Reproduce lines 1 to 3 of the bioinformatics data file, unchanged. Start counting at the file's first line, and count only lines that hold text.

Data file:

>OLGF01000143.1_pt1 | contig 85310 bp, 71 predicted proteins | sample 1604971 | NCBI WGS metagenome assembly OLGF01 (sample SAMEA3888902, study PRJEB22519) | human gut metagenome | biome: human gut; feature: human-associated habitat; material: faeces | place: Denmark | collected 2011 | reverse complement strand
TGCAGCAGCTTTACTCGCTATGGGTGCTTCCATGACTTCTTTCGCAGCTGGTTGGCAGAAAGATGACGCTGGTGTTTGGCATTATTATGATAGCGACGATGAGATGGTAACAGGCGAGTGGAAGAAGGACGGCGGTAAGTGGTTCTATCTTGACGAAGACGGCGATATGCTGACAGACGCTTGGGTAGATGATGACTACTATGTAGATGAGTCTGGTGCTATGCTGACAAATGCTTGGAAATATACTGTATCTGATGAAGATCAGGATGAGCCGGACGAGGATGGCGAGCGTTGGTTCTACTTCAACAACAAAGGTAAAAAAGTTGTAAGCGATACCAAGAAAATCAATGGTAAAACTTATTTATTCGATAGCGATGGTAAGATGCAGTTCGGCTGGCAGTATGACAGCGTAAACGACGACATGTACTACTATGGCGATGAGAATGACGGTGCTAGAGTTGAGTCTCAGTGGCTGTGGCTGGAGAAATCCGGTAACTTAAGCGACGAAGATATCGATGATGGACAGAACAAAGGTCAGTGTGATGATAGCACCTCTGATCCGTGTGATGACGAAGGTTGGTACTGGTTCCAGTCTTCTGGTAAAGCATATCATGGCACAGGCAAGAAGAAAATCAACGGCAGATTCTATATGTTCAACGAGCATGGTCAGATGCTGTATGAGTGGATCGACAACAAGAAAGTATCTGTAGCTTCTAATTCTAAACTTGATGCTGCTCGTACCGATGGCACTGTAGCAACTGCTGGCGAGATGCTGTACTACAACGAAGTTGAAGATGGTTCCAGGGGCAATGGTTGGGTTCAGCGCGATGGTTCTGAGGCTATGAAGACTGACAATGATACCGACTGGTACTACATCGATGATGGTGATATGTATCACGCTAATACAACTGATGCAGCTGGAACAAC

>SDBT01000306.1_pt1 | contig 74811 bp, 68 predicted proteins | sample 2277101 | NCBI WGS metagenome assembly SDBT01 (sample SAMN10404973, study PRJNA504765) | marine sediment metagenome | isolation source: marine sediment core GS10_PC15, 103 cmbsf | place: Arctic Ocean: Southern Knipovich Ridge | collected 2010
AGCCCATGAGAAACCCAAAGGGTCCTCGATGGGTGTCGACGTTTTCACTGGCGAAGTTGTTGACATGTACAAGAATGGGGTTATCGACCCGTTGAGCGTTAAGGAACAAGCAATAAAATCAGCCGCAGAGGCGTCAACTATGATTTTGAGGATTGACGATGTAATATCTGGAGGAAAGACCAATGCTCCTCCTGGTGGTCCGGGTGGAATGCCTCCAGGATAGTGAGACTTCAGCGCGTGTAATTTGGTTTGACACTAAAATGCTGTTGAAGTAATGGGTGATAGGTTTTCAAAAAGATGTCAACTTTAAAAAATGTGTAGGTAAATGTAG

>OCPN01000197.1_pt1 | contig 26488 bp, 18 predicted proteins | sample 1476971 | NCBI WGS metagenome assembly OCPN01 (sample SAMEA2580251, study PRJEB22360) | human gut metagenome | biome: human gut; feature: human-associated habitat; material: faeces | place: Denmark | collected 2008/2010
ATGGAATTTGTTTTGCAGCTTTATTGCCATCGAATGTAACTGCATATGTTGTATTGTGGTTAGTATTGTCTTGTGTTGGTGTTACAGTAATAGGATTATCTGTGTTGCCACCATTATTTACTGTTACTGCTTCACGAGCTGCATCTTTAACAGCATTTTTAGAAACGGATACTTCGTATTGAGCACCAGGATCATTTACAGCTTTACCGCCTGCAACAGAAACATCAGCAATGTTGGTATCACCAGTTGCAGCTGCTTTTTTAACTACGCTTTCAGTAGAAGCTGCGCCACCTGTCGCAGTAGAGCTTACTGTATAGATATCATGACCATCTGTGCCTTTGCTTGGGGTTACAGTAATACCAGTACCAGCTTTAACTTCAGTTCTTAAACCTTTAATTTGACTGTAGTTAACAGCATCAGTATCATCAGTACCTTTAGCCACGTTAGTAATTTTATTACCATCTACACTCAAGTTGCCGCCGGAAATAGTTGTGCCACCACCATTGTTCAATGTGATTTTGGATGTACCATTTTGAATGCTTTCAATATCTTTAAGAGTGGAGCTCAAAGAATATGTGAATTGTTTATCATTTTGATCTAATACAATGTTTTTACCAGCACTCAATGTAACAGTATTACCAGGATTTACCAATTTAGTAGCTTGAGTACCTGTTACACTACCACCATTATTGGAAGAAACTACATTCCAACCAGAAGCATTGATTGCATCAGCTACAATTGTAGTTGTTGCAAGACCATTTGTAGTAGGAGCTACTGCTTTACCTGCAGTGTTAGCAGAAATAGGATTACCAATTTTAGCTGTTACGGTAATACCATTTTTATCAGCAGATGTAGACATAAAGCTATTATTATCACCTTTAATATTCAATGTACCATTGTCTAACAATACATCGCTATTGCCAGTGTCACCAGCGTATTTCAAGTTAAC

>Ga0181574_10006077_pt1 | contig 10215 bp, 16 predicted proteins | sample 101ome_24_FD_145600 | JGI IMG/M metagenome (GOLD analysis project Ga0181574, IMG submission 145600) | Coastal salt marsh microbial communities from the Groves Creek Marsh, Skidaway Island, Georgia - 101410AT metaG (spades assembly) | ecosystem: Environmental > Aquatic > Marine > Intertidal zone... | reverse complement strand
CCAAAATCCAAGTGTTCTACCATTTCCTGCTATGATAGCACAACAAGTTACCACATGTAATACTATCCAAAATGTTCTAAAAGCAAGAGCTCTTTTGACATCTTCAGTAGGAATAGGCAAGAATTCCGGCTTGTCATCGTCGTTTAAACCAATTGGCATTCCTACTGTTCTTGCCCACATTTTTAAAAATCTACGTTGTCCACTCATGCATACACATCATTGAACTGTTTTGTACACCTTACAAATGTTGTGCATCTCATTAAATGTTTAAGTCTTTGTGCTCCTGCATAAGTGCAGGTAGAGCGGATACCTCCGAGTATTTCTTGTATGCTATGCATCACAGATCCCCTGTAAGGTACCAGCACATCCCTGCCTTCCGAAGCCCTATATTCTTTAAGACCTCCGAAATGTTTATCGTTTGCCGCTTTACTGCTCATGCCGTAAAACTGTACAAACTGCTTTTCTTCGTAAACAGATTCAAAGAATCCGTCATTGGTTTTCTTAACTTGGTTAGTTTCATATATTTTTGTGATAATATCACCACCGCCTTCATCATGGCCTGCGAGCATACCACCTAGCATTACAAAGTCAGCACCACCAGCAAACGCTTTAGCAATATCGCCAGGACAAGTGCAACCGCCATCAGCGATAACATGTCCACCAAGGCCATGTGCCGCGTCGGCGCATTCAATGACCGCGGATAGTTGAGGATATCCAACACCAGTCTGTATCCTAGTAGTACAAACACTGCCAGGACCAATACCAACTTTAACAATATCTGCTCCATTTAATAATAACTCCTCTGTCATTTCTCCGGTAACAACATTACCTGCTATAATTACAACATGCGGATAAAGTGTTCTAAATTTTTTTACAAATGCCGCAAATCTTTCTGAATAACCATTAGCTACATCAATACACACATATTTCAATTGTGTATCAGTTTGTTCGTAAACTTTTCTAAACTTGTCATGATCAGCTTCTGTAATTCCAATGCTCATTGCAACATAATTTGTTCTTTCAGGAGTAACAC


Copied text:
>OLGF01000143.1_pt1 | contig 85310 bp, 71 predicted proteins | sample 1604971 | NCBI WGS metagenome assembly OLGF01 (sample SAMEA3888902, study PRJEB22519) | human gut metagenome | biome: human gut; feature: human-associated habitat; material: faeces | place: Denmark | collected 2011 | reverse complement strand
TGCAGCAGCTTTACTCGCTATGGGTGCTTCCATGACTTCTTTCGCAGCTGGTTGGCAGAAAGATGACGCTGGTGTTTGGCATTATTATGATAGCGACGATGAGATGGTAACAGGCGAGTGGAAGAAGGACGGCGGTAAGTGGTTCTATCTTGACGAAGACGGCGATATGCTGACAGACGCTTGGGTAGATGATGACTACTATGTAGATGAGTCTGGTGCTATGCTGACAAATGCTTGGAAATATACTGTATCTGATGAAGATCAGGATGAGCCGGACGAGGATGGCGAGCGTTGGTTCTACTTCAACAACAAAGGTAAAAAAGTTGTAAGCGATACCAAGAAAATCAATGGTAAAACTTATTTATTCGATAGCGATGGTAAGATGCAGTTCGGCTGGCAGTATGACAGCGTAAACGACGACATGTACTACTATGGCGATGAGAATGACGGTGCTAGAGTTGAGTCTCAGTGGCTGTGGCTGGAGAAATCCGGTAACTTAAGCGACGAAGATATCGATGATGGACAGAACAAAGGTCAGTGTGATGATAGCACCTCTGATCCGTGTGATGACGAAGGTTGGTACTGGTTCCAGTCTTCTGGTAAAGCATATCATGGCACAGGCAAGAAGAAAATCAACGGCAGATTCTATATGTTCAACGAGCATGGTCAGATGCTGTATGAGTGGATCGACAACAAGAAAGTATCTGTAGCTTCTAATTCTAAACTTGATGCTGCTCGTACCGATGGCACTGTAGCAACTGCTGGCGAGATGCTGTACTACAACGAAGTTGAAGATGGTTCCAGGGGCAATGGTTGGGTTCAGCGCGATGGTTCTGAGGCTATGAAGACTGACAATGATACCGACTGGTACTACATCGATGATGGTGATATGTATCACGCTAATACAACTGATGCAGCTGGAACAAC

>SDBT01000306.1_pt1 | contig 74811 bp, 68 predicted proteins | sample 2277101 | NCBI WGS metagenome assembly SDBT01 (sample SAMN10404973, study PRJNA504765) | marine sediment metagenome | isolation source: marine sediment core GS10_PC15, 103 cmbsf | place: Arctic Ocean: Southern Knipovich Ridge | collected 2010